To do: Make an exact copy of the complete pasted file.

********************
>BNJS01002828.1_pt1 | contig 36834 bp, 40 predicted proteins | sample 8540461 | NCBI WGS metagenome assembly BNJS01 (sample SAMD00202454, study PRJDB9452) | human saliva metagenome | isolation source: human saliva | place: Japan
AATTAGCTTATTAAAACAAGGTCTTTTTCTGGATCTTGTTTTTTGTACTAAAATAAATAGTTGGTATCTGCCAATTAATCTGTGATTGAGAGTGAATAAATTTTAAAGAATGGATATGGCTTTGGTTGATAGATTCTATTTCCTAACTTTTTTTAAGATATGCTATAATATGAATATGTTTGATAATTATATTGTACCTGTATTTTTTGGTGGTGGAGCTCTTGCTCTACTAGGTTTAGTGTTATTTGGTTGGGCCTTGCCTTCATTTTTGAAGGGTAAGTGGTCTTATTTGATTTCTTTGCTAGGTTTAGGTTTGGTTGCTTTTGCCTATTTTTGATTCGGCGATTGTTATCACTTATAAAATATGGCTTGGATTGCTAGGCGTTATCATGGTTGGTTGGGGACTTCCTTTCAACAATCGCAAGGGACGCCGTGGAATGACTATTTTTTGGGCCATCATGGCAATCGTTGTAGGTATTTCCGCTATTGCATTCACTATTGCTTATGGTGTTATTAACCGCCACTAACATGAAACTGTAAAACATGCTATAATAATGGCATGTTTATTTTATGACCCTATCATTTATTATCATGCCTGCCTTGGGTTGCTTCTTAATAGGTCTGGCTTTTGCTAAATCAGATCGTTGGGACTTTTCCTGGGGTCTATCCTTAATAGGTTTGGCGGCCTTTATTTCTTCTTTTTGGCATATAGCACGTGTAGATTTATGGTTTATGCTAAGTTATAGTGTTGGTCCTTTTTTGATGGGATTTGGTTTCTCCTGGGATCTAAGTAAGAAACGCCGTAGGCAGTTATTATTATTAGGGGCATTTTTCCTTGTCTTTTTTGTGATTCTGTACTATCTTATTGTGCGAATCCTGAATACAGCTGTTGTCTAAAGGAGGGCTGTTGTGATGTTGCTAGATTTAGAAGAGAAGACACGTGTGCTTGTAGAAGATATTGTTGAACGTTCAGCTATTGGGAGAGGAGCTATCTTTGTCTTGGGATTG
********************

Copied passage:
>BNJS01002828.1_pt1 | contig 36834 bp, 40 predicted proteins | sample 8540461 | NCBI WGS metagenome assembly BNJS01 (sample SAMD00202454, study PRJDB9452) | human saliva metagenome | isolation source: human saliva | place: Japan
AATTAGCTTATTAAAACAAGGTCTTTTTCTGGATCTTGTTTTTTGTACTAAAATAAATAGTTGGTATCTGCCAATTAATCTGTGATTGAGAGTGAATAAATTTTAAAGAATGGATATGGCTTTGGTTGATAGATTCTATTTCCTAACTTTTTTTAAGATATGCTATAATATGAATATGTTTGATAATTATATTGTACCTGTATTTTTTGGTGGTGGAGCTCTTGCTCTACTAGGTTTAGTGTTATTTGGTTGGGCCTTGCCTTCATTTTTGAAGGGTAAGTGGTCTTATTTGATTTCTTTGCTAGGTTTAGGTTTGGTTGCTTTTGCCTATTTTTGATTCGGCGATTGTTATCACTTATAAAATATGGCTTGGATTGCTAGGCGTTATCATGGTTGGTTGGGGACTTCCTTTCAACAATCGCAAGGGACGCCGTGGAATGACTATTTTTTGGGCCATCATGGCAATCGTTGTAGGTATTTCCGCTATTGCATTCACTATTGCTTATGGTGTTATTAACCGCCACTAACATGAAACTGTAAAACATGCTATAATAATGGCATGTTTATTTTATGACCCTATCATTTATTATCATGCCTGCCTTGGGTTGCTTCTTAATAGGTCTGGCTTTTGCTAAATCAGATCGTTGGGACTTTTCCTGGGGTCTATCCTTAATAGGTTTGGCGGCCTTTATTTCTTCTTTTTGGCATATAGCACGTGTAGATTTATGGTTTATGCTAAGTTATAGTGTTGGTCCTTTTTTGATGGGATTTGGTTTCTCCTGGGATCTAAGTAAGAAACGCCGTAGGCAGTTATTATTATTAGGGGCATTTTTCCTTGTCTTTTTTGTGATTCTGTACTATCTTATTGTGCGAATCCTGAATACAGCTGTTGTCTAAAGGAGGGCTGTTGTGATGTTGCTAGATTTAGAAGAGAAGACACGTGTGCTTGTAGAAGATATTGTTGAACGTTCAGCTATTGGGAGAGGAGCTATCTTTGTCTTGGGATTG